Prediction of mundane matters
It was in the prediction of mundane affairs that the Liuren distinguished itself. Li Ruzhen in his Jinghuayuan describes the method as being the same one used by the holy immortals to know about happenings separated by time or distance, while Gao E rail in his addition to the Hongloumeng &LÏÊW (Dreams of the Red Mansions) implies its superiority over the method of the Yijing through a conversation between Jia Rong KH and Mao Banxian infill.32 As an illustration of the supposed power of the system, let us make up a story of Chen Liangmo visiting the Commissioner at Fengyang prefecture at exactly the same date and time as mentioned above but, instead of forecasting snow, he was trying to help the Commissioner to solve a case of burglary reported by a member of the Commissioner's household during the course of a dinner party given in his honour. Let us also suppose that his operation on the Liuren boards produced exactly the same patterns as shown in Table 5.11 above. He could then have made the following advice to his host:
Jia, the stem of the day when the theft occurred, represents the owner of the stolen object; the Sombre Warrior, representing the burglar, is riding upon chen on the heaven board. Directly under chen is chou on the earth board. Chou represents the Deity of Thieves (daoshen IS if). Chen indicates that the thief is a bad character in the army or some sort of a servant with big eyes, thick eyebrows, a long and thick beard and an awesome appearance. He normally wears yellow dress and deep red inner garments. His hobby is either fishing or hunting. Chen Earth is Yang and is at the 12th lunar month represented by chou Earth, is in accordance (xiang ffi) indicating that the thief is a male at his prime. Chou, representing the Deity of thieves, gives away the fact that in a built-up place the thief tends to hide in the NE direction near a lavatory, in a temple dedicated to the Wind Elder or Rain-Master if not to a warrior-hero in the past, and in a storage place, and that in an open space the hiding place is in the NE direction somewhere near a bridge, in a farm, if not among the cemeteries. To locate the hiding place for the stolen object, look for the branch that chou Earth produces. This is you Metal, which tells that the stolen object is hidden near a carved pillar or the city warehouse.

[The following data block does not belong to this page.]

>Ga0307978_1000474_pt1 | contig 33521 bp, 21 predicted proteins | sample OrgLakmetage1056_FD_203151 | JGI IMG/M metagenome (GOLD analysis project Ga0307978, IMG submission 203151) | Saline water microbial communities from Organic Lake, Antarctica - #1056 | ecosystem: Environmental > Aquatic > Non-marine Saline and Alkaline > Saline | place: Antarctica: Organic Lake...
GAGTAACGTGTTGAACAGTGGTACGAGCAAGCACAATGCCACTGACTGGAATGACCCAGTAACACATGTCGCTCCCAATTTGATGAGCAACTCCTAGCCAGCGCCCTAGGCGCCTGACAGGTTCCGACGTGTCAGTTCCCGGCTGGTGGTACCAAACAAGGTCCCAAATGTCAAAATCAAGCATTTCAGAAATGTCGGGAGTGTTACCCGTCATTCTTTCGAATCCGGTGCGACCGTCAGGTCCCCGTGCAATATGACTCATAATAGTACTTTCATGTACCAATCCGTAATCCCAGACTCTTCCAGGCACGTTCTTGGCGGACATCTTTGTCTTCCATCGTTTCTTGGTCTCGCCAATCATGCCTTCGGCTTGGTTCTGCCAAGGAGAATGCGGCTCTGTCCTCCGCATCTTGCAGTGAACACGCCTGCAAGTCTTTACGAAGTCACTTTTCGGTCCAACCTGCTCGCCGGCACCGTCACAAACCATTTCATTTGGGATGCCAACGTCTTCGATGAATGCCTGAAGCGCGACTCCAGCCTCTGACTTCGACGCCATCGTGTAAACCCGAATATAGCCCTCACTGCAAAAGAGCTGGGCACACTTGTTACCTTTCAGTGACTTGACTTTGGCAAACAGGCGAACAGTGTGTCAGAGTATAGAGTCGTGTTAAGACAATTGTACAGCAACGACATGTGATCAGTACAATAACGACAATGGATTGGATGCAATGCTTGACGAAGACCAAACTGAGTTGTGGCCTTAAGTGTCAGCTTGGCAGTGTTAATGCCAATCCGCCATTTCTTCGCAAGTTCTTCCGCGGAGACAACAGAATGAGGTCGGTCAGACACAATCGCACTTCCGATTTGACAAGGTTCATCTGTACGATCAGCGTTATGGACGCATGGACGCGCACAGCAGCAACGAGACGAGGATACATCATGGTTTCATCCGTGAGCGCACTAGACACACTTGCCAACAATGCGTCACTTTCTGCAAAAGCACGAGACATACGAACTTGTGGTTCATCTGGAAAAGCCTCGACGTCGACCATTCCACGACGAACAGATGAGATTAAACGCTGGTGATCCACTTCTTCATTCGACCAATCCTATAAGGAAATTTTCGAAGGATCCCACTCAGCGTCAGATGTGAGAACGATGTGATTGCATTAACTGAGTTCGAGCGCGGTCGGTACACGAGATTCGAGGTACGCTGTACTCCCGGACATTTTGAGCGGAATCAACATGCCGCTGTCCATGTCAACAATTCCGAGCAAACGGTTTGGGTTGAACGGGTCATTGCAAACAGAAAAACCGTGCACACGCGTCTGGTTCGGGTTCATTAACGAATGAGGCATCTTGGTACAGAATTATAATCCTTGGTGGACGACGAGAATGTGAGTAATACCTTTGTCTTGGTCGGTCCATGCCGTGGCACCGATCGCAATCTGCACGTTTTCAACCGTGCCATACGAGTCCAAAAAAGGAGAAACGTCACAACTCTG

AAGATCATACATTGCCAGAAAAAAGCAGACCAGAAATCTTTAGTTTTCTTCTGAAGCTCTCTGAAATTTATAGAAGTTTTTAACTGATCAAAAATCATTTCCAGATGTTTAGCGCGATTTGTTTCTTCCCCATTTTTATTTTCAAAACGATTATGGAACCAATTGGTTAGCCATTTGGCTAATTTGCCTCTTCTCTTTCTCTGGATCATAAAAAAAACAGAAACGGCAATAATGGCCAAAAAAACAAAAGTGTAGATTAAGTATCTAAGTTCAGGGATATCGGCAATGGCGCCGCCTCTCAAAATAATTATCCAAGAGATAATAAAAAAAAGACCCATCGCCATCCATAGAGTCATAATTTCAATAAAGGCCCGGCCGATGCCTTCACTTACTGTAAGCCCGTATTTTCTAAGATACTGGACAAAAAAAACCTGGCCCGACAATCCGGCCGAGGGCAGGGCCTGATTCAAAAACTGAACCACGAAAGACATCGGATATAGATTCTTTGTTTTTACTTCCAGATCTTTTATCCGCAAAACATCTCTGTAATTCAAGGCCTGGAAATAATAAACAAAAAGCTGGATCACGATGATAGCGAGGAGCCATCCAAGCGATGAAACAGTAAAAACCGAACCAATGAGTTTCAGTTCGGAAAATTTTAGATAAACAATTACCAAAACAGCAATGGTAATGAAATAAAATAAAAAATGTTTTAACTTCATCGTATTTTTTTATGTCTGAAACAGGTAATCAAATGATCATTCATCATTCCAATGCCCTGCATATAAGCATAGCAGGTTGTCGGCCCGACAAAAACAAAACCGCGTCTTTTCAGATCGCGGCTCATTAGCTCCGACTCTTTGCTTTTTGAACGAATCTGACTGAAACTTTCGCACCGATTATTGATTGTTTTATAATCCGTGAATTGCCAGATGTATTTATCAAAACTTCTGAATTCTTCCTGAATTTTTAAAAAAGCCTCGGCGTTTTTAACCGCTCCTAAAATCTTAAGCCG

The enforcer of the law is represented by the Angular Arranger who is riding upon hai Water, which unfortunately is subjugated by chen Earth upon which rides the Sombre Warrior. Hence it will be difficult to apprehend the culprit. If there is any chance of tracking down this thief at all his captor has to be one born on a day with a branch subjugated chen Earth, which is either yin Wood or mao Wood, preferably yin Wood.
It is not the purpose of this book to serve as a manual on the three cosmic boards. The details of interpreting the branches, the 12 deities and the 12 heavenly generals according to the varying enquiries are contained in works like the Daliuren leiji A Ai M^l (Collections of Classified [Enquiry] in the Great Art of Liuren) and the Longshoujing flUM (Dragon's First Manual), found in the Gujin tushu jicheng compendium. The minute information provided by the Liuren method as in the above example explains its popular attraction.
In Chapter 4, mention is made of the incorporation of the Qimen Dunjia into the Liuren method. Examples can be seen in the 'Dunjia cbuanren it^sFi' (Qimen Dunjia penetrated by Liuren) section in the Gujin tushu jicheng,33 The Liuren method in its applications to mundane affairs often incorporates into it certain elements of the Ziping method of fate-calculation.34 Let us make up an example concerning money matters.